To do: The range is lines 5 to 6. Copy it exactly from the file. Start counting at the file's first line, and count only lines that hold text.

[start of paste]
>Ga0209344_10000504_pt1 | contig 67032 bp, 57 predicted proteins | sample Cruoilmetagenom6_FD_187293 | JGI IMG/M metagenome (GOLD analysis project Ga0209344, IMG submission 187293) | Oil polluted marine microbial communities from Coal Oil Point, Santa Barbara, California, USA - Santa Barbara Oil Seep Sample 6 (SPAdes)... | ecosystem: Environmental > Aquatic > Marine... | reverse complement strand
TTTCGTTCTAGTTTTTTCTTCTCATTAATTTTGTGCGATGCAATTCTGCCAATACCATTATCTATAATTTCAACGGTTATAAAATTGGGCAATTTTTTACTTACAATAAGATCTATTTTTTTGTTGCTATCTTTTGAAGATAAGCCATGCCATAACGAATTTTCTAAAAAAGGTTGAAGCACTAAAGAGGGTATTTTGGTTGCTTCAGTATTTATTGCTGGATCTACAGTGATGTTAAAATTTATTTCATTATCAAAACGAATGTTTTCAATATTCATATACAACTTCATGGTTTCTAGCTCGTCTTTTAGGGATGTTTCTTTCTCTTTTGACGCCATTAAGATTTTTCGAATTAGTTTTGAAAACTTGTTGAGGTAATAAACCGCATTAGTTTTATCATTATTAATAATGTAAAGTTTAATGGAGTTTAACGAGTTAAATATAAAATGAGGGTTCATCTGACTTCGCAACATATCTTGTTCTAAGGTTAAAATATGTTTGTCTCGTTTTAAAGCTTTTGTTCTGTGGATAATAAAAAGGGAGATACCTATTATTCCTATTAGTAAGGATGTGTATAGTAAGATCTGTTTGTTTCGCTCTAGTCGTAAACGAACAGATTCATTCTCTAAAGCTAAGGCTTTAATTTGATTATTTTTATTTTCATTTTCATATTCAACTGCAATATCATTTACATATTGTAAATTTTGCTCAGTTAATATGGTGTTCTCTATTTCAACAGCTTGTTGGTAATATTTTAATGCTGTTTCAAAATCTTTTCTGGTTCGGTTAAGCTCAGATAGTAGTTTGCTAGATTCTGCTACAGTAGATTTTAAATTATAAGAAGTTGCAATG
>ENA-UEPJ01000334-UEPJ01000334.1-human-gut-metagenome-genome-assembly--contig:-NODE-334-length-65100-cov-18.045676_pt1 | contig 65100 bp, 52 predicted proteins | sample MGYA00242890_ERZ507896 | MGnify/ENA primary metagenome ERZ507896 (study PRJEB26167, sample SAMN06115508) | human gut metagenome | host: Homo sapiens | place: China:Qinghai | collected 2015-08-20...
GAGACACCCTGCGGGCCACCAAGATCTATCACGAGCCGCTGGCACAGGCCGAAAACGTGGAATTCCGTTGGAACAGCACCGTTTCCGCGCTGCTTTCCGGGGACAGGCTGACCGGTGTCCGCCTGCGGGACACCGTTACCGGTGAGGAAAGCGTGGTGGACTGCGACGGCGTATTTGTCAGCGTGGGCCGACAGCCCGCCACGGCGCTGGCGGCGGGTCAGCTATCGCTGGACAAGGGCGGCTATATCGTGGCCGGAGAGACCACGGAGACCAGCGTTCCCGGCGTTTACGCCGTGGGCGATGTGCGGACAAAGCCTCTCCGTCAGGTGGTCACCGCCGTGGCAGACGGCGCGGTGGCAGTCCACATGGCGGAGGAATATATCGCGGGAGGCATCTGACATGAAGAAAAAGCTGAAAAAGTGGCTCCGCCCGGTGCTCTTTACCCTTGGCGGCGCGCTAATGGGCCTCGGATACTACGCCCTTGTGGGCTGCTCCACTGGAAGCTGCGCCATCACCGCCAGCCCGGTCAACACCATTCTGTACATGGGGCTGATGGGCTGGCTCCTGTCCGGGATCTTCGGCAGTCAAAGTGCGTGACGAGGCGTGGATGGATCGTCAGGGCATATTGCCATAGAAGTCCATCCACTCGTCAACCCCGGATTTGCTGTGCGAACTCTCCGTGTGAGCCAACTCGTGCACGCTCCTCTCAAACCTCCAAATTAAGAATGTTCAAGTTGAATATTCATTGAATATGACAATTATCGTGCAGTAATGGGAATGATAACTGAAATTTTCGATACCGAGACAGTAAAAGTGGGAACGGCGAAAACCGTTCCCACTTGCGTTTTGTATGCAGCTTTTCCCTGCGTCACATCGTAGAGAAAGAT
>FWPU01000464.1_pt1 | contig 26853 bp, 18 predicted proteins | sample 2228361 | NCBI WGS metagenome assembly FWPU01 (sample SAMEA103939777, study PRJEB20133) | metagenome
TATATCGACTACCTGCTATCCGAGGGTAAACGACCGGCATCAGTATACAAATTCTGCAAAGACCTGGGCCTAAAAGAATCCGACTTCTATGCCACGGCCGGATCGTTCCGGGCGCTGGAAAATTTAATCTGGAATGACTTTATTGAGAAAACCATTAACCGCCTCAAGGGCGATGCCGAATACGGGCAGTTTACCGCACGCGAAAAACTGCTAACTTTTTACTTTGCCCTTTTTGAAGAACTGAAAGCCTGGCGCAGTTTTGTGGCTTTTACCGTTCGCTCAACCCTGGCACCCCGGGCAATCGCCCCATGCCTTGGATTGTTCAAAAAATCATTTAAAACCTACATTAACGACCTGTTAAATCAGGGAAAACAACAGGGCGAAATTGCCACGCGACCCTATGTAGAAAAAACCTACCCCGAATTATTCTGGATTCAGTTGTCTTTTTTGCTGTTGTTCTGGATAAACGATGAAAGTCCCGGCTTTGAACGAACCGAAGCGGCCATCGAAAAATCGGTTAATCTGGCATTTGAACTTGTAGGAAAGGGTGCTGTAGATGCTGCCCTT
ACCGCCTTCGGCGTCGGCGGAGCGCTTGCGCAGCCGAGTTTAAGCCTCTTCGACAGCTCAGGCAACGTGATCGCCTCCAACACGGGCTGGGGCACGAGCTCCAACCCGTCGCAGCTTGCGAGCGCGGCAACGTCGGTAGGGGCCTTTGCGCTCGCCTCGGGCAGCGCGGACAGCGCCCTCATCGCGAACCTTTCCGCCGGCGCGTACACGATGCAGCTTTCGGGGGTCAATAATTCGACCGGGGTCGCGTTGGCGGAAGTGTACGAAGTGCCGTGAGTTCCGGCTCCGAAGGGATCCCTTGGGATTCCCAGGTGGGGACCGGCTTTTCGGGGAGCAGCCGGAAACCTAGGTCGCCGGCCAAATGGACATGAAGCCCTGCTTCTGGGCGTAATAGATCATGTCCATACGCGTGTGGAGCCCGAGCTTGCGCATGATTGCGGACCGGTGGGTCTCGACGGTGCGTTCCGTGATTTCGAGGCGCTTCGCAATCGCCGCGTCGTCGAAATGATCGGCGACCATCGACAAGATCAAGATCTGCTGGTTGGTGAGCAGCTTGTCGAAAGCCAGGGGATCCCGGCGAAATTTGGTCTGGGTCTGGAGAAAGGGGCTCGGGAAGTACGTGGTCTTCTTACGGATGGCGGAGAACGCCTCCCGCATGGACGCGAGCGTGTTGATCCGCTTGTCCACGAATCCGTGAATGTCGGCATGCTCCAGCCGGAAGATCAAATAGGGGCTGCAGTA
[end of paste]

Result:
>FWPU01000464.1_pt1 | contig 26853 bp, 18 predicted proteins | sample 2228361 | NCBI WGS metagenome assembly FWPU01 (sample SAMEA103939777, study PRJEB20133) | metagenome
TATATCGACTACCTGCTATCCGAGGGTAAACGACCGGCATCAGTATACAAATTCTGCAAAGACCTGGGCCTAAAAGAATCCGACTTCTATGCCACGGCCGGATCGTTCCGGGCGCTGGAAAATTTAATCTGGAATGACTTTATTGAGAAAACCATTAACCGCCTCAAGGGCGATGCCGAATACGGGCAGTTTACCGCACGCGAAAAACTGCTAACTTTTTACTTTGCCCTTTTTGAAGAACTGAAAGCCTGGCGCAGTTTTGTGGCTTTTACCGTTCGCTCAACCCTGGCACCCCGGGCAATCGCCCCATGCCTTGGATTGTTCAAAAAATCATTTAAAACCTACATTAACGACCTGTTAAATCAGGGAAAACAACAGGGCGAAATTGCCACGCGACCCTATGTAGAAAAAACCTACCCCGAATTATTCTGGATTCAGTTGTCTTTTTTGCTGTTGTTCTGGATAAACGATGAAAGTCCCGGCTTTGAACGAACCGAAGCGGCCATCGAAAAATCGGTTAATCTGGCATTTGAACTTGTAGGAAAGGGTGCTGTAGATGCTGCCCTT